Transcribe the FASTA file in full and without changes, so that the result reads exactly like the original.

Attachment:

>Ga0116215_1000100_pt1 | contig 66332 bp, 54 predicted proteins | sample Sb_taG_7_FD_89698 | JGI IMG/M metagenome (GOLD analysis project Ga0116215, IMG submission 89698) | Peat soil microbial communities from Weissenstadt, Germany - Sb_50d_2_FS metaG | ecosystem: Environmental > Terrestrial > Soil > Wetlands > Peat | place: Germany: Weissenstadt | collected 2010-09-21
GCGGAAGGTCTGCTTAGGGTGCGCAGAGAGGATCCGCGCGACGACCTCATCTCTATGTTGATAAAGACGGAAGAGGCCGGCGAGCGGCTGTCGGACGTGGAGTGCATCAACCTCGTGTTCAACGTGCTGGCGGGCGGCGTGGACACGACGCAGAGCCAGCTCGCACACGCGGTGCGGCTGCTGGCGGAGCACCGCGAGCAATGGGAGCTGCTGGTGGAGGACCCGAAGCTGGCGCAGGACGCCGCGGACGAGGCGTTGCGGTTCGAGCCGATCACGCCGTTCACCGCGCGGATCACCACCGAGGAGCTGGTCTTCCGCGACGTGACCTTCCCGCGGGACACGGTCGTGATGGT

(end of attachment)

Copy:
>Ga0116215_1000100_pt1 | contig 66332 bp, 54 predicted proteins | sample Sb_taG_7_FD_89698 | JGI IMG/M metagenome (GOLD analysis project Ga0116215, IMG submission 89698) | Peat soil microbial communities from Weissenstadt, Germany - Sb_50d_2_FS metaG | ecosystem: Environmental > Terrestrial > Soil > Wetlands > Peat | place: Germany: Weissenstadt | collected 2010-09-21
GCGGAAGGTCTGCTTAGGGTGCGCAGAGAGGATCCGCGCGACGACCTCATCTCTATGTTGATAAAGACGGAAGAGGCCGGCGAGCGGCTGTCGGACGTGGAGTGCATCAACCTCGTGTTCAACGTGCTGGCGGGCGGCGTGGACACGACGCAGAGCCAGCTCGCACACGCGGTGCGGCTGCTGGCGGAGCACCGCGAGCAATGGGAGCTGCTGGTGGAGGACCCGAAGCTGGCGCAGGACGCCGCGGACGAGGCGTTGCGGTTCGAGCCGATCACGCCGTTCACCGCGCGGATCACCACCGAGGAGCTGGTCTTCCGCGACGTGACCTTCCCGCGGGACACGGTCGTGATGGT